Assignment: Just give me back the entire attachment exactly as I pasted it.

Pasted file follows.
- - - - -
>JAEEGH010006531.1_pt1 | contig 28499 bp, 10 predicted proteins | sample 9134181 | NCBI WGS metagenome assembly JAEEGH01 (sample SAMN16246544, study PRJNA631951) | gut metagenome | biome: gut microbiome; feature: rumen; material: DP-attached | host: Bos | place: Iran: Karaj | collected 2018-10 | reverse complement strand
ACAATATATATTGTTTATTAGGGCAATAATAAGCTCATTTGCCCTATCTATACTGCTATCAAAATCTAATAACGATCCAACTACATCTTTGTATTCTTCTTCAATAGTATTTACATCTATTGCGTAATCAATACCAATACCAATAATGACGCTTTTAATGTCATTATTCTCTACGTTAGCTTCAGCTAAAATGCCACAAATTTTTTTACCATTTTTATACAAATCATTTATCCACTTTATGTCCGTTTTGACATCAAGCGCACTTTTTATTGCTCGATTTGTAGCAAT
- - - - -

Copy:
>JAEEGH010006531.1_pt1 | contig 28499 bp, 10 predicted proteins | sample 9134181 | NCBI WGS metagenome assembly JAEEGH01 (sample SAMN16246544, study PRJNA631951) | gut metagenome | biome: gut microbiome; feature: rumen; material: DP-attached | host: Bos | place: Iran: Karaj | collected 2018-10 | reverse complement strand
ACAATATATATTGTTTATTAGGGCAATAATAAGCTCATTTGCCCTATCTATACTGCTATCAAAATCTAATAACGATCCAACTACATCTTTGTATTCTTCTTCAATAGTATTTACATCTATTGCGTAATCAATACCAATACCAATAATGACGCTTTTAATGTCATTATTCTCTACGTTAGCTTCAGCTAAAATGCCACAAATTTTTTTACCATTTTTATACAAATCATTTATCCACTTTATGTCCGTTTTGACATCAAGCGCACTTTTTATTGCTCGATTTGTAGCAAT